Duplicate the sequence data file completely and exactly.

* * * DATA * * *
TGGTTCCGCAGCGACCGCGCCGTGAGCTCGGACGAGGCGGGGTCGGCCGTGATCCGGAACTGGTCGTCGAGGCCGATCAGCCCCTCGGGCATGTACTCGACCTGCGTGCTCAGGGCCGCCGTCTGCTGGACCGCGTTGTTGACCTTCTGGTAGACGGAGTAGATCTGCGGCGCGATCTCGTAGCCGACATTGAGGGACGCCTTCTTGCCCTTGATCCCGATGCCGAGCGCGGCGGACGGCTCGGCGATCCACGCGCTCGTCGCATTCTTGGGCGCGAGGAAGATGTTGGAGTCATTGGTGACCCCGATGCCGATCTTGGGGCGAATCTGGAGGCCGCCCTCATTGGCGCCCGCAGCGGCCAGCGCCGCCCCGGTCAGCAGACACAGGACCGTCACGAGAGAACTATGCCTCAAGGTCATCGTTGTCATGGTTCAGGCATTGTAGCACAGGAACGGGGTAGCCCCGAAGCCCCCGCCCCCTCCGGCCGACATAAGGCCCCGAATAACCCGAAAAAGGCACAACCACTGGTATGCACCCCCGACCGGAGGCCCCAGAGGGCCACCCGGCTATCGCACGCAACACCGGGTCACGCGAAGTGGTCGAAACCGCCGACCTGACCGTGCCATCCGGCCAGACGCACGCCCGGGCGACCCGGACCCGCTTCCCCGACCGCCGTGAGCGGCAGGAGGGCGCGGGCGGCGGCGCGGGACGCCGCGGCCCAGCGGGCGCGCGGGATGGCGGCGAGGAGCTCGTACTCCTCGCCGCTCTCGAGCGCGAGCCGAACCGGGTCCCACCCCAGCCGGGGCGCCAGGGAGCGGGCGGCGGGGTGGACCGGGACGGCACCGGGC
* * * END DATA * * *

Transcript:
TGGTTCCGCAGCGACCGCGCCGTGAGCTCGGACGAGGCGGGGTCGGCCGTGATCCGGAACTGGTCGTCGAGGCCGATCAGCCCCTCGGGCATGTACTCGACCTGCGTGCTCAGGGCCGCCGTCTGCTGGACCGCGTTGTTGACCTTCTGGTAGACGGAGTAGATCTGCGGCGCGATCTCGTAGCCGACATTGAGGGACGCCTTCTTGCCCTTGATCCCGATGCCGAGCGCGGCGGACGGCTCGGCGATCCACGCGCTCGTCGCATTCTTGGGCGCGAGGAAGATGTTGGAGTCATTGGTGACCCCGATGCCGATCTTGGGGCGAATCTGGAGGCCGCCCTCATTGGCGCCCGCAGCGGCCAGCGCCGCCCCGGTCAGCAGACACAGGACCGTCACGAGAGAACTATGCCTCAAGGTCATCGTTGTCATGGTTCAGGCATTGTAGCACAGGAACGGGGTAGCCCCGAAGCCCCCGCCCCCTCCGGCCGACATAAGGCCCCGAATAACCCGAAAAAGGCACAACCACTGGTATGCACCCCCGACCGGAGGCCCCAGAGGGCCACCCGGCTATCGCACGCAACACCGGGTCACGCGAAGTGGTCGAAACCGCCGACCTGACCGTGCCATCCGGCCAGACGCACGCCCGGGCGACCCGGACCCGCTTCCCCGACCGCCGTGAGCGGCAGGAGGGCGCGGGCGGCGGCGCGGGACGCCGCGGCCCAGCGGGCGCGCGGGATGGCGGCGAGGAGCTCGTACTCCTCGCCGCTCTCGAGCGCGAGCCGAACCGGGTCCCACCCCAGCCGGGGCGCCAGGGAGCGGGCGGCGGGGTGGACCGGGACGGCACCGGGC